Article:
not their uniforms, but their skivvies, their shirts and their socks?
Plus, all these people have, in addition to baseball, lives and families, with all that entails
Several years ago a baseball writer from the Washington Post, Barry Svrluga (his
surname looks like an eye chart), wrote a very good book dealing with the subject of the
grueling marathon that is a baseball season. The title of the book is – are you ready? –
The Grind.
Here is the thing, though. Those who live through that daily grind – players, coaches,
support staff, writers, and broacasters – wouldn’t have it any other way. Baseball isn’t
just a part of their lives, it IS their lives.
Years ago Dom DiMaggio, who built a very successful business after his baseball career,
approached his old teammate Johnny Pesky with an offer to join his company. Johnny,
Dom knew, would be a perfect spokesman for the business; his offer included job
security and considerably more more income than Johnny had been making. Johnny
turned down his old friend’s generous offer. “Dom,” he said, “I love you like a brother,
but I’m a baseball lifer. They’ll have to cut my uniform off me.” Johnny continued to suit
up in his old number 6 until the very end, and he never for a moment regretted hs
decision, grind and all.
That’s the hold that baseball has on people. As tough as the grind is, it’s better than the
alternative, which is not having it there to endure.

Musings: Football Vs. Baseball

By Dick Flavin
Boston Red Sox Poet Laureate
and New York Times Best Selling Author

FOOTBALL VS. BASEBALL

We are all wired differently. No two of us are exactly the same. We might have many
things in common but there are other things that separate us, that give us our own
identity.
My brother, Jim, and I, for example, are what were in the old days known as “Irish
twins.” We were born two days less than a year apart. Jim and I grew up in the same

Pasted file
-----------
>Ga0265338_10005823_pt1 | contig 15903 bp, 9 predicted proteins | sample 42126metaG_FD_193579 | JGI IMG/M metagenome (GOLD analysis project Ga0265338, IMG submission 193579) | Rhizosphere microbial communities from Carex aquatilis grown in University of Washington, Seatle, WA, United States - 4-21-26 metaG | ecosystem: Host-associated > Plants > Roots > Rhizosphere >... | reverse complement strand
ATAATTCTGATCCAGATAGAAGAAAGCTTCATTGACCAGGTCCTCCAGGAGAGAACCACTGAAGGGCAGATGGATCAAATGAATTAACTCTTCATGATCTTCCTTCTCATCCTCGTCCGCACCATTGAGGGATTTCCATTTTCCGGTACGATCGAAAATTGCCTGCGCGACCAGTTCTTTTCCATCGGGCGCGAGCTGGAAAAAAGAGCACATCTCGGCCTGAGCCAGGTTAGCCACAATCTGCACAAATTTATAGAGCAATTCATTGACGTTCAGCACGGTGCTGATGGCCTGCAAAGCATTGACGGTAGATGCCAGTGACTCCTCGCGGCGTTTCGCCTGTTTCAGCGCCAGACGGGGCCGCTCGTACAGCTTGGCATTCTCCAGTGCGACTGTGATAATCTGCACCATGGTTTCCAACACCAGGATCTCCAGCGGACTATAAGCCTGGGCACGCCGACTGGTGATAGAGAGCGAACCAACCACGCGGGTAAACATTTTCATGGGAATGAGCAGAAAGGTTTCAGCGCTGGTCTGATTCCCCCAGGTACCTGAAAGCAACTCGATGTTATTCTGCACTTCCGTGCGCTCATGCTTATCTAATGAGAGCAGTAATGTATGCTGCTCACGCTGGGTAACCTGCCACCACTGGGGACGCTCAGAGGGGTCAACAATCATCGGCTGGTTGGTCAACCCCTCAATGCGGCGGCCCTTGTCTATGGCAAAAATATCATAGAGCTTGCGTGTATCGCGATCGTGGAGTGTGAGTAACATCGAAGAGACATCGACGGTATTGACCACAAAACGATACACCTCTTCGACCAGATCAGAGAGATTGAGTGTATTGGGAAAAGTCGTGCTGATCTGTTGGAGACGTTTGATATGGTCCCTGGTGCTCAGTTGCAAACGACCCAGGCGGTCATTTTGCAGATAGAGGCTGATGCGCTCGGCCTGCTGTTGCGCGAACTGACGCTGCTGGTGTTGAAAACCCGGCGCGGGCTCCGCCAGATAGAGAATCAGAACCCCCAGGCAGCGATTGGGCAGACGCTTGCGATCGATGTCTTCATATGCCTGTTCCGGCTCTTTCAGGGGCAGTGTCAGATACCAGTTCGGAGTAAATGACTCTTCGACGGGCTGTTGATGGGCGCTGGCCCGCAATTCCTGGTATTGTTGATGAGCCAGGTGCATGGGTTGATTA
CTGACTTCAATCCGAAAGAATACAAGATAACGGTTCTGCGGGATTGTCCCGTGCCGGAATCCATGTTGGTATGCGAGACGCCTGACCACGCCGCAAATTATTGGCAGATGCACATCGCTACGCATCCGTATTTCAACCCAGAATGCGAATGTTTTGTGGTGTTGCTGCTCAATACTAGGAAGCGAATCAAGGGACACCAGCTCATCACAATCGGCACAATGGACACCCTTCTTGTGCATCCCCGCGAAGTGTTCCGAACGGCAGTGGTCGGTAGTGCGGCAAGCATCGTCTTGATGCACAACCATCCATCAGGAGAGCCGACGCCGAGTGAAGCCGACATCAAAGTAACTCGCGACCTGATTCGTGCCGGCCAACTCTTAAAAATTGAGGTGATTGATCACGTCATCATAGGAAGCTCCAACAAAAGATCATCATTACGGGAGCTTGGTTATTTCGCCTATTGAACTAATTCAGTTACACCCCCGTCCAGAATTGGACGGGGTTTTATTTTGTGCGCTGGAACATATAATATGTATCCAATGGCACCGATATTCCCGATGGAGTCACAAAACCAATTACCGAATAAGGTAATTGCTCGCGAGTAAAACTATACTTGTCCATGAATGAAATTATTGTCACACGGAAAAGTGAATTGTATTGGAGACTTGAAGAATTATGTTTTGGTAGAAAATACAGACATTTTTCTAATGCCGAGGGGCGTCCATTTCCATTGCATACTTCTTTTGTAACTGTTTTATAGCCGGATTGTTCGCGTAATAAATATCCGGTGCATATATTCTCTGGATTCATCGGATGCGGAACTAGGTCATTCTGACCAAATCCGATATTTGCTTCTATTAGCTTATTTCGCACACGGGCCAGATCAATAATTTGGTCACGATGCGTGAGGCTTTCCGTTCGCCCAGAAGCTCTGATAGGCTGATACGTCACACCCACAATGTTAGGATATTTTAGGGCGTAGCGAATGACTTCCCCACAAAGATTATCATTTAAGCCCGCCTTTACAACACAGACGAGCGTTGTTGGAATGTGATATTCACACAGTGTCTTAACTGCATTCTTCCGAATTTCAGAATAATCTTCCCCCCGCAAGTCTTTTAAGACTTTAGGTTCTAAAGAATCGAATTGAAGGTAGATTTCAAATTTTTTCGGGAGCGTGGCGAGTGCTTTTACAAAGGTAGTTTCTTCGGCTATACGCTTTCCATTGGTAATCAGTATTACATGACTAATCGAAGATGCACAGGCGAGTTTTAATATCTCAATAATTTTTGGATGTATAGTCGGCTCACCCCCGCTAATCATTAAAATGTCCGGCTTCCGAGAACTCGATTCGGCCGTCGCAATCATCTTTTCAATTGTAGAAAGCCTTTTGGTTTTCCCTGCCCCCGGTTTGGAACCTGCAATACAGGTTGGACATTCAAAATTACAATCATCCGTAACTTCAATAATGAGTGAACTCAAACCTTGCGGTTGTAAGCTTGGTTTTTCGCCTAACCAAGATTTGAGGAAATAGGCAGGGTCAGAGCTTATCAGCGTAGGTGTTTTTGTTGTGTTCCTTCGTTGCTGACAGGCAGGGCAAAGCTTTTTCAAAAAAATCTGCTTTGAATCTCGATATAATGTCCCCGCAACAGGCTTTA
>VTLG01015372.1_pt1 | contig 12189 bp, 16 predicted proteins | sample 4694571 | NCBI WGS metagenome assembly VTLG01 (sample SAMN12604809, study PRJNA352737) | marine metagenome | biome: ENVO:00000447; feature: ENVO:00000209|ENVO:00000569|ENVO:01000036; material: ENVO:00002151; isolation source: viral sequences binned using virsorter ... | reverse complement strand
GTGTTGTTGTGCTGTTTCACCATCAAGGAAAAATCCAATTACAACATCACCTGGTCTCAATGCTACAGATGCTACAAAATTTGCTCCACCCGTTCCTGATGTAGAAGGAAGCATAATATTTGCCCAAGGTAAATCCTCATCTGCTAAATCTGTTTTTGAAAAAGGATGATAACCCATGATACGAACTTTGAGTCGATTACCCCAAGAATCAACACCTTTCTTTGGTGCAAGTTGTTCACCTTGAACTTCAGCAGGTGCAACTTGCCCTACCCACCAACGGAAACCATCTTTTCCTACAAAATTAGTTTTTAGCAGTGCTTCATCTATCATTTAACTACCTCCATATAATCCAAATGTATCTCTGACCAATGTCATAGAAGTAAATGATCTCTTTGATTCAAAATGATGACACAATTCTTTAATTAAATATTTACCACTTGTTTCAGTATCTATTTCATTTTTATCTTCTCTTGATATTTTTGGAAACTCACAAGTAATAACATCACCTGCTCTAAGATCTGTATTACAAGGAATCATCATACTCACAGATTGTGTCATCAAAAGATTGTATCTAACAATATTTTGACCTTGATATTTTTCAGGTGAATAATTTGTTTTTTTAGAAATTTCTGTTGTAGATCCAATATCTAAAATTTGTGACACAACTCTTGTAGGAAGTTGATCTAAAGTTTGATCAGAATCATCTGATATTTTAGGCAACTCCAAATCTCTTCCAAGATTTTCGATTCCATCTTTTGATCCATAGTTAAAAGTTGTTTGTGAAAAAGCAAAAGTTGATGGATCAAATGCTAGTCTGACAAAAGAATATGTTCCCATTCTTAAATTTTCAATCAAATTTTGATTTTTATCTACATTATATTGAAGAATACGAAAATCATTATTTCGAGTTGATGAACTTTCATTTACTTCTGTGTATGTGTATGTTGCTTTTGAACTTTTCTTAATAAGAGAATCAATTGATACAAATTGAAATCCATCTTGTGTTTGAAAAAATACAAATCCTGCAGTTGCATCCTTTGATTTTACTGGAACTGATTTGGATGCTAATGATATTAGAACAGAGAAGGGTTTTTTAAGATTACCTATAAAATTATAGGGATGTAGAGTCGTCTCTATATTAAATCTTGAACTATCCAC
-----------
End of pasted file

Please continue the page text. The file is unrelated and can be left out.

bedroom; shared the same loving parents; ate the same things for breakfast; had the same
friends; and went to the same schools. We even looked like brothers (and still do), but we
are different, and always have been, in at least one important way.
He’s a football guy and I’m a baseball guy. I have from the very beginning been drawn
to the game we call “the national pastime” while he has aways primarily been a fan of
what has become, if you can believe the television ratings, America’s most popular sport.
My heroes as a kid were Dom DiMaggio and Ted Williams and Bobby Doerr and Johnny
Pesky; his were Glenn Davis and Doc Blanchard, Mr. Outside and Mr. Inside of the great
Army backfields of the nineteen forties, and Doak Walker of SMU, and Otto Graham of
the then unstoppable Cleveland Browns. We grew up in an age when the Patriots did not
yet exist, when the Celtics played in an infant basketball league, and the Bruins were not
yet on our radar. In other words, we grew up in the olden days.
We both played all sports though neither of us progressed beyond the sandlot stage; but
he was bigger and stronger than I, which I aways chalked up to the fact that he was my
elder by 363 days. It was just a matter of time, I thought, until I caught up. If you were to
describe the two of us today, though, you’d still say, “He’s the bigger, stronger one.” I
was faster over short distances which I’m sure saved my life on those occasions when I
went too far in the taunting department, as younger siblings are wont to do. He was slow
to burn and quick to forgive, thank God.
It’s not that he didn’t like baseball and I didn’t like football, we both did – and still do.
He goes to several Red Sox games a year and, like most people at the games, has an
opinion on just about every play. I never miss a Patriots game on TV because they are on
an historic run and because they are just plain fun to watch. I must admit, though, that it’s